NEW YORK -- Bolstered by unexpectedly strong earnings, executives at Goldman Sachs Group Inc. took in stride the government's fraud lawsuit against the firm as they downplayed the importance of allegations the company misled investors about some of the complex securities at the heart of the 2008 financial crisis.
In their first extended comments about the lawsuit, executives told industry analysts and investors in a conference call Tuesday that the company did nothing wrong in the case outlined Friday by the Securities and Exchange Commission.
"We would never intentionally mislead anyone, certainly not our clients," said Greg Palm, Goldman's chief legal counsel. "When you go to the core of the SEC complaint, it clearly revolves around a he-said-she-said a little bit."
David Viniar, the firm's chief financial officer, said matter-of-factly: "As long as we continue to perform for our clients, they will be happy with us. And if we stop performing for them, they won't."
After the call, a wide range of banking analysts gave Goldman's presentation a positive reading, recommending that clients buy the stock.
"I found it very reassuring that they took it in stride, that they seemed so calm," said Michael Wong, an analyst with research firm Morningstar Inc. "It seems like Goldman has mounted a pretty decent defense to the allegation."
For the first quarter, Goldman's profit soared more than 90 percent to $3.5 billion, or $5.59 a share, compared with $1.8 billion, or $3.39 a share, for the first three months last year. Wall Street analysts on average had expected net income of $4.14 a share, according to a survey by Bloomberg.
Quarterly revenue increased 36 percent to $12.8 billion.
As with other big banks this year, most of the revenue came from the trading of fixed-income instruments such as bonds, currencies and commodities. That trading accounted for 57 percent of the firm's entire revenue, and was boosted by the volatility in the markets and low government interest rates.
"You can see from our results last quarter that our clients still support us," Viniar said.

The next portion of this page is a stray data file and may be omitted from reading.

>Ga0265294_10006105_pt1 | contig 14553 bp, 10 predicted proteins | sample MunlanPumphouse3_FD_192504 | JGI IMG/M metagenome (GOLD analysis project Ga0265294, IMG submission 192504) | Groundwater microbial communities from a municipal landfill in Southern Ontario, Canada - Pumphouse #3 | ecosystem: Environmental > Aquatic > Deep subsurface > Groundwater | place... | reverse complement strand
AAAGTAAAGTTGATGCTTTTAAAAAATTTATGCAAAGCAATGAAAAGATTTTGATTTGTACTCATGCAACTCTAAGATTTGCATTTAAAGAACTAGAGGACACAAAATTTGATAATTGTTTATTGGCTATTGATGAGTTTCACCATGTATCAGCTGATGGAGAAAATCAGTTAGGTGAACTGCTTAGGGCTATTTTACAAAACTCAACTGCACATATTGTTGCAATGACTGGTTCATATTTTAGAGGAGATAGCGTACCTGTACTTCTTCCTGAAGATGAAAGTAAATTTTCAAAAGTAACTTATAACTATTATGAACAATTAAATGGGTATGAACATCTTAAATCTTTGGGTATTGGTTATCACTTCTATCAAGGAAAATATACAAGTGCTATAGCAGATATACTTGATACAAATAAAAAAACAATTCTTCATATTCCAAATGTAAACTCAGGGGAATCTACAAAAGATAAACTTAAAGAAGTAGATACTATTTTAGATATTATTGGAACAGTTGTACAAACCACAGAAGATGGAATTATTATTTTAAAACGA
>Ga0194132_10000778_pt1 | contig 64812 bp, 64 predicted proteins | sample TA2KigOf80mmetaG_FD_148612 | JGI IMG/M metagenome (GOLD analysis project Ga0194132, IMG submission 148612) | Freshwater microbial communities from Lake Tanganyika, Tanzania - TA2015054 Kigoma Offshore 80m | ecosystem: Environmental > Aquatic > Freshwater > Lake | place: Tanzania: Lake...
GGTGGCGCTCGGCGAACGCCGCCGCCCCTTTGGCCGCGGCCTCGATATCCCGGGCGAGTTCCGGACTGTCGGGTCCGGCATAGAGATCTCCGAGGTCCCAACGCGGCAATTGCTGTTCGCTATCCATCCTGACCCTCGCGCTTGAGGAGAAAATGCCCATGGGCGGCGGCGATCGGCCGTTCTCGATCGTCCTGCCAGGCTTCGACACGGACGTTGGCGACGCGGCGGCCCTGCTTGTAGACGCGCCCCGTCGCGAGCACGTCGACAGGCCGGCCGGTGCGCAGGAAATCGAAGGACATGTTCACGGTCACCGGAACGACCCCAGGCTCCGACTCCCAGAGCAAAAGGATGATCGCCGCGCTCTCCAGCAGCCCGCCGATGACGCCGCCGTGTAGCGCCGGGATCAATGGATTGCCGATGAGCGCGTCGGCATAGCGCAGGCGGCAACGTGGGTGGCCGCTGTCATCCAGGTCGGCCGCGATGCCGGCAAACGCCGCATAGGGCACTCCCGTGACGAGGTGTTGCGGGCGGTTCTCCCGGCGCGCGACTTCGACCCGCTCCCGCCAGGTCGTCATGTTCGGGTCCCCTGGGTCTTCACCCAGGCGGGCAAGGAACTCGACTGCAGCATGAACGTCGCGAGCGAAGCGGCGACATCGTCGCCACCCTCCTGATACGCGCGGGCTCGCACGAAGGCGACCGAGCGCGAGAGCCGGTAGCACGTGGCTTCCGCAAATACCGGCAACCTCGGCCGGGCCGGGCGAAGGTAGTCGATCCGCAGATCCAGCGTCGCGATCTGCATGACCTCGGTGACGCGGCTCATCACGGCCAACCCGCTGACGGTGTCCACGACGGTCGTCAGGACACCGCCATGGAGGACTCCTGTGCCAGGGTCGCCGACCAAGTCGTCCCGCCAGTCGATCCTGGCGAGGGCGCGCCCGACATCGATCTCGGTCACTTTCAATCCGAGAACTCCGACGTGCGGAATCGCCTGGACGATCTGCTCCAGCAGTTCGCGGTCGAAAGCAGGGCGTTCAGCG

The New York investment banking house emerged from the financial crisis stronger than almost any other firm. But even before the SEC lawsuit was filed, the company was buffeted by public criticism over its huge bonuses and its marketing of complex financial instruments in the years before the credit crunch.
In response to public anger, executives decided at the end of last year to reduce the pool of money it set aside for compensation, leaving it with $16.2 billion, or an average of $498,000 for each employee.
But for the first three months this year, the compensation pool jumped up again, to $5.5 billion, which amounts to 43 percent of the company's total revenues. If that figure holds over the entire year, it would be enough to pay each of its employees $665,000.
Goldman's stock has been hit heavily since the SEC filed its lawsuit, dropping more than 10 percent. On Tuesday, shares fell $3.34, or 2 percent, to $159.98.
And earlier Tuesday, the British Financial Services Authority said it would begin a formal investigation of Goldman's activities there.
British Liberal Democrat leader Nick Clegg, saying the allegations against Goldman were "extraordinarily serious," recommended that the company be suspended from its role as a government advisor until "these allegations are properly looked into," according to British news reports.
The SEC accused Goldman of creating a collateralized debt obligation that was designed to fail and that ultimately led to $1 billion in losses for its customers.
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The new class of securities was formed at the request of a major hedge fund client, John Paulson, who wanted to bet against the security, the complaint alleged. The SEC said that Goldman misled investors who bought the securities, known as ABACUS 2007-AC1, by not explaining Paulson's role in its creation.
Goldman executives said the SEC had collected material from Goldman Sachs in the months before it brought the case, but Palm said the firm had no warning about the lawsuit.
"We were somewhat surprised on Friday morning that this was a filed case. No one had told us about it in advance," Palm said.
The company has mounted an ever-broadening defense of itself since then. It has emphasized that the investors that bought ABACUS were sophisticated enough to judge the quality of it. Palm also noted that Goldman bought some of the securities itself, and lost $100 million -- a figure that has been revised upward since Friday.
"We obviously thought there was nothing wrong with this portfolio, otherwise we wouldn't have done that," Palm said.
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Douglas Sipkin, a bank analyst at Ticonderoga Securities, said potential clients are unlikely to be scared off by the charges primarily because of how many other banks were doing similar things before the credit crunch.
"I don't think, when institutional investors look at this, that they will think Goldman was doing anything materially different than what other institutions were doing," Sipkin said.
As for possible fines or penalties, analyst Wong said, "No matter how big the fine, Goldman Sachs can likely absorb it."
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